William Gibson (who gave us the term “cyberspace”),  interviewed in TIME Magazine “My guess has always been that the thing our great-grandchildren will find quaintest about us is that we made the distinction between here and the Internet… Here [is being] colonized by what used to be the other place.” New and emerging technologies are allowing historically repressed creatives to rise and collaborate. While these voices have always been present, pre-virtual “information ecology” kept them marginalized and suppressed. But yesterday’s social platforms are now appearing as structural relics, allowing (for the first time in human history) the latent creative population to flourish. Many said Rousseau’s dream of a true city-state “peoples’ republic” became less plausible as populations grew. They could not have conceived of a global connective network that, when allowed to remain free of state or corporate control, opened new doors of unprecedented global empathy and equality. “The first man who, having fenced in a piece of land, said “This is mine,” and found people naive enough to believe him, that man was the true founder of civil society. From how many crimes, wars, and murders, from how many horrors and misfortunes might not any one have saved mankind, by pulling up the stakes, or filling up the ditch, and crying to his fellows: Beware of listening to this impostor; you are undone if you once forget that the fruits of the earth belong to us all, and the earth itself to nobody.”  – Jean-Jacques Rousseau, 1754 Our “social contract” is being rewritten by the new voices of a virtual world. As Gibson notes, what used to be the “other place” is being transformed into “here and now.” What was once “them” is now us. This seismic shift in social identity will take longer to impact strongly embedded patterns, such as religion. But fundamental global change is moving forward and inevitable. The TED phenomenon is a prime example of this global flattening. TED’s curator Chris Anderson gave a talk this year at TED Global adding yet another voice to this growing awareness that we are not meant to be separated into ideological ghettos, but forged together in a grand creative enterprise. It’s a good talk and I encourage you to watch it. Imagine a global communications pool in which all persons can share their thoughts, dreams, faith, best ideas, etc.. in the spirit of Rousseau, the protocol intelligently prioritizes experiences and brings the collective mind into view of all participants. But it’s more than a “view” from a distance. Fundamental inequalities, suffering, and marginalization is brought forward as if experienced in our own household, in our own family. The plight of others becomes our plight. Global horror and injustice becomes our nightmare, as well. But with this, the boundless creativity, resources, and potential of the new collective also becomes our own, so that one day we may say with complete authenticity (quoting Michael Roe) “what’s been done to you feels like it’s been done to me.” And most importantly, we will live and prioritize our lives in accordance with these newly experienced global realities. ich all persons share their thoughts, dreams, faith, desires, etc.. the communication protocol amasses the collective ideals and dreams and experiences together and brings the collective mind into view of all participants. What we get is a bell curve distribution. The same average ideology we have today in today’s dead tree iconography, but on the grandest human scale. But here’s the good news. Most people won’t participate at this collective level. Many people will be mostly watching TV, or engaged in some other passive activity. The passives vs. the actives. The creatives vs. the ____________. Refined leadership will always be a part of community. But that leadership will move from a small, professional, clergy, CEO-style, stage-centric hierarchy model to a vastly larger, distributed, creative mind – a true collective mind of the amassed creative population working in common resonance, with a common Spiritual center, yet not bound by inherited institutional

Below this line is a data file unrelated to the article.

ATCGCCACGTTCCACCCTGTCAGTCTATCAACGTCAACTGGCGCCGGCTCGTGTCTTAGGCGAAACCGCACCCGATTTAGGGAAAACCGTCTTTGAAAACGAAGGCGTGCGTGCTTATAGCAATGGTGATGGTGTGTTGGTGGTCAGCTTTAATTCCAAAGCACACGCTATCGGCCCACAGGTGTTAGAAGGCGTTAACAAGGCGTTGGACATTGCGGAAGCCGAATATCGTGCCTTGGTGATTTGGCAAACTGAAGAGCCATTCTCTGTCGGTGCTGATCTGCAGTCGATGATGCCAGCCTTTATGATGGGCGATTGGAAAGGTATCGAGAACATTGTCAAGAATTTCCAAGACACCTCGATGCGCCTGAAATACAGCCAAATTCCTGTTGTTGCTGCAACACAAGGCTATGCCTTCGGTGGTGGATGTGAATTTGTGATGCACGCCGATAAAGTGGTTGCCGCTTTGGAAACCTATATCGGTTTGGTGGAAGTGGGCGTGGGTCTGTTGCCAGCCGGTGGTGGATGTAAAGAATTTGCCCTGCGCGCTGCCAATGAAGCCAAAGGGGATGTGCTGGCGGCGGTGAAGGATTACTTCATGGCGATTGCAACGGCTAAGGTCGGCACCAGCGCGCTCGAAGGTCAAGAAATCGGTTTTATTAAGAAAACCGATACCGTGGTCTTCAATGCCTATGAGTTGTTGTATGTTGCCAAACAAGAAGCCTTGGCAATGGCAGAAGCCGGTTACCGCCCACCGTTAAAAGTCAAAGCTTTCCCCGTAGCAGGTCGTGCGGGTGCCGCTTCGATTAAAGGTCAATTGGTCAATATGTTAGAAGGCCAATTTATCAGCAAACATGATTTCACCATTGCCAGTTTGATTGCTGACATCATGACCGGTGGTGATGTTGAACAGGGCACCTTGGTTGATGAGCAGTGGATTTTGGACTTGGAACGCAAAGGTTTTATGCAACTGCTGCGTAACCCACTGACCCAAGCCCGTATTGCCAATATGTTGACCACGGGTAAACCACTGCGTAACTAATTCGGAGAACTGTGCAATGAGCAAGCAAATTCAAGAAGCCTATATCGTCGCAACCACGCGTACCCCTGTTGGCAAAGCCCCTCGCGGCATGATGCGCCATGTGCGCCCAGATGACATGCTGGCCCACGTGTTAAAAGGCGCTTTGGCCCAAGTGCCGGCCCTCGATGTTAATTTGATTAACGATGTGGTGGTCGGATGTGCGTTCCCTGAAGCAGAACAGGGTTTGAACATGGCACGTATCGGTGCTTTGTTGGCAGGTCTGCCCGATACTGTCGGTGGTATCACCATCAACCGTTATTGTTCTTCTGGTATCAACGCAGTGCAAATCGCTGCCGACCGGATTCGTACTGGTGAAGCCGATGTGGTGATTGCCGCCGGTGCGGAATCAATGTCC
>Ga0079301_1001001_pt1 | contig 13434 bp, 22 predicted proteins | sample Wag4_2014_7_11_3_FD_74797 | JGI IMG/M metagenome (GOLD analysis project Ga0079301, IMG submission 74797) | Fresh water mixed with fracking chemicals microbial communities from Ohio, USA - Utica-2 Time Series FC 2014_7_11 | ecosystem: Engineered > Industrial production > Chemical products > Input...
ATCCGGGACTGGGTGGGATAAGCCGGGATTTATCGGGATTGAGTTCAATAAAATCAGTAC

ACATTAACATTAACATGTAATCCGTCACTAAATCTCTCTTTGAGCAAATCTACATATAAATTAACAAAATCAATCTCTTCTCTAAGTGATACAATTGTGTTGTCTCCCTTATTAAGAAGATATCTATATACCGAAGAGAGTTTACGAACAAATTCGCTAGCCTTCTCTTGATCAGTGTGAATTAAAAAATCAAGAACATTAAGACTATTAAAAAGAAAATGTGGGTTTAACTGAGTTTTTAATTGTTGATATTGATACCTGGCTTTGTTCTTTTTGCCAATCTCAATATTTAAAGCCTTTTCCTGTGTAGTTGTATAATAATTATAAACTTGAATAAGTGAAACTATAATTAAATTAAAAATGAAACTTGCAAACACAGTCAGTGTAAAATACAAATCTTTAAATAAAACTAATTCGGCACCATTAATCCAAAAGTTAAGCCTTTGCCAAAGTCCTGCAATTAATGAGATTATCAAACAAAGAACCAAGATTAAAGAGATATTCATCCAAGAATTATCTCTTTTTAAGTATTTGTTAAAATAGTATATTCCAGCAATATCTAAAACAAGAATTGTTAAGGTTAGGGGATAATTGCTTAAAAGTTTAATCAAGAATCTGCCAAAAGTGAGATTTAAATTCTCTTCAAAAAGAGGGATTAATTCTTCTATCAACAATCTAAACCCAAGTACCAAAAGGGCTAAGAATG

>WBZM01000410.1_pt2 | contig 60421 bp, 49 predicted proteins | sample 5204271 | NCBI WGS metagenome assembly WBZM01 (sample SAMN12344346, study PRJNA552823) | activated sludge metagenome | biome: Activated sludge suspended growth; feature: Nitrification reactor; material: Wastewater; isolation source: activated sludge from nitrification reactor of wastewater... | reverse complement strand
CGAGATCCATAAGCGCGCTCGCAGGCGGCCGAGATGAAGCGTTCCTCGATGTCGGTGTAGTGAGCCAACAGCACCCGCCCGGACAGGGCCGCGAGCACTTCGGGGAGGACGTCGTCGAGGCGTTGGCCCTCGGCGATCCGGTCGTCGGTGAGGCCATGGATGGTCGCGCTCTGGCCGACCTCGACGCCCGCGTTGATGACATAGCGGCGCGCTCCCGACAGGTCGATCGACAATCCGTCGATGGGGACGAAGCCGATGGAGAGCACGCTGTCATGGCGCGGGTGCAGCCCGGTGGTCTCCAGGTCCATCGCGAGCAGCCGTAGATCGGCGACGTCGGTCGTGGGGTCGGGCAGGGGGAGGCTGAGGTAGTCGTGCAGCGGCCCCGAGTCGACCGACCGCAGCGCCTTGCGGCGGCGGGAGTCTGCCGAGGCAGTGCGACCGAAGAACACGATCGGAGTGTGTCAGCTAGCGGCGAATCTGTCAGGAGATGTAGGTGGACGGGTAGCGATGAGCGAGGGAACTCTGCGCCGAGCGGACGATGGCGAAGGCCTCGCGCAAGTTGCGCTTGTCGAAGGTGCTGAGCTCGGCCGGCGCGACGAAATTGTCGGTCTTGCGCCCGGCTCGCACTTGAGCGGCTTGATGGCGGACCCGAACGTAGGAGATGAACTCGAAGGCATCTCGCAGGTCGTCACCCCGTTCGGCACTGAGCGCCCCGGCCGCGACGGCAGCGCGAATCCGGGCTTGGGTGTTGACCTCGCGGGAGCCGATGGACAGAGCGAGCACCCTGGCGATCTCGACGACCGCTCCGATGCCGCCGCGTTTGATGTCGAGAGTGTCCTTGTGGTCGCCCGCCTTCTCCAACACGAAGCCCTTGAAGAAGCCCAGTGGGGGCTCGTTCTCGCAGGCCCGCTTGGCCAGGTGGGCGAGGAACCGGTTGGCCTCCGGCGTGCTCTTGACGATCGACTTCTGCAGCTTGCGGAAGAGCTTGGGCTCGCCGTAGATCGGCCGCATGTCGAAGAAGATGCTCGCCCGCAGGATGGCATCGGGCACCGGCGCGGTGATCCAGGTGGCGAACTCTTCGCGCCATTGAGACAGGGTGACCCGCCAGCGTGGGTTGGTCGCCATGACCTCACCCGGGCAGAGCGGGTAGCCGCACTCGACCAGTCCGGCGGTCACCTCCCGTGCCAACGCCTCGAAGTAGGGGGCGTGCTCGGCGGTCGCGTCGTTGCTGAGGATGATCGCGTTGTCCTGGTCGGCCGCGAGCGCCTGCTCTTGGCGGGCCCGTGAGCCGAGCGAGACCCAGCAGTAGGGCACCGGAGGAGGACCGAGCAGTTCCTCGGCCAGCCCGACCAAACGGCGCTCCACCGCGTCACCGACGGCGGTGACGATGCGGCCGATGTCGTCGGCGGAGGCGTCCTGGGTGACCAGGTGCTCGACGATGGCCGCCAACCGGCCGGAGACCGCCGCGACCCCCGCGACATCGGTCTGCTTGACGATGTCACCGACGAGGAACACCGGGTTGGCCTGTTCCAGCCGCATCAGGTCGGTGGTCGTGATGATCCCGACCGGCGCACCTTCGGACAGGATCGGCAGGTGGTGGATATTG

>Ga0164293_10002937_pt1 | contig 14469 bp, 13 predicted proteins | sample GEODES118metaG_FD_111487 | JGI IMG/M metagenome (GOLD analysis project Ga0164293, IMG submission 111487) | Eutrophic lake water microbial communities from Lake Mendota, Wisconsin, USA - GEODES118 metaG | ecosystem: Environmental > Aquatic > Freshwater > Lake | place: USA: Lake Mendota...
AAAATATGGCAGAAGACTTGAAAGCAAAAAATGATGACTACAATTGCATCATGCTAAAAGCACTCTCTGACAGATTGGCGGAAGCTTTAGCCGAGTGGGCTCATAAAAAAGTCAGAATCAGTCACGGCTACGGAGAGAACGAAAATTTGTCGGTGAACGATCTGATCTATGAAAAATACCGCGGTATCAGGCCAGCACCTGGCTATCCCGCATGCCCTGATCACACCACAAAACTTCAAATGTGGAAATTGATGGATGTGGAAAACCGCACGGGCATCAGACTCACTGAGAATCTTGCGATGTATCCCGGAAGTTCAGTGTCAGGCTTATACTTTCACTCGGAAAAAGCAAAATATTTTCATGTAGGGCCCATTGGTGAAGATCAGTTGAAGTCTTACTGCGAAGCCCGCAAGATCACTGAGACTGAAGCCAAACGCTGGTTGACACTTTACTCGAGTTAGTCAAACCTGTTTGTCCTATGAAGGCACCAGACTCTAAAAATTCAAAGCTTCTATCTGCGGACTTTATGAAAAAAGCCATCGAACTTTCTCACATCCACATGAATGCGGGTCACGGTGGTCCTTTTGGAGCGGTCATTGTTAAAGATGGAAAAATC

Post Facebook

“…we are individuals, we invent ourselves, we’re not going to have some third-party advertising business define us. We invent our own taste, and furthermore, we decide what friendship means.’” – Jaron Lanier on the “post-Facebook”  

Communication Wants to be Free

From TED’ster David Pogue at today’s New York Times, on Google’s new Gmail Voice Calling service. There will come a day, probably within two generations, when most global-interpersonal communication may be included as part of a common virtual access fee, like a water bill.  Effectively, free. What Voice Calls from Gmail does is open up another variation, one that strikes even closer to the “free calls from a phone, to a phone” ideal. Now it’s free calls “from a computer, to a phone.” At the moment, you can’t use this new feature until you download and install a special plug-in for Mac or Windows. But you can’t help wondering: What if Google released an app like that for Android phones, or the iPhone? Well, I’ll tell you what. At that point, you could, for the first time in history, make unlimited free phone-to-phone calls. We’re tantalizingly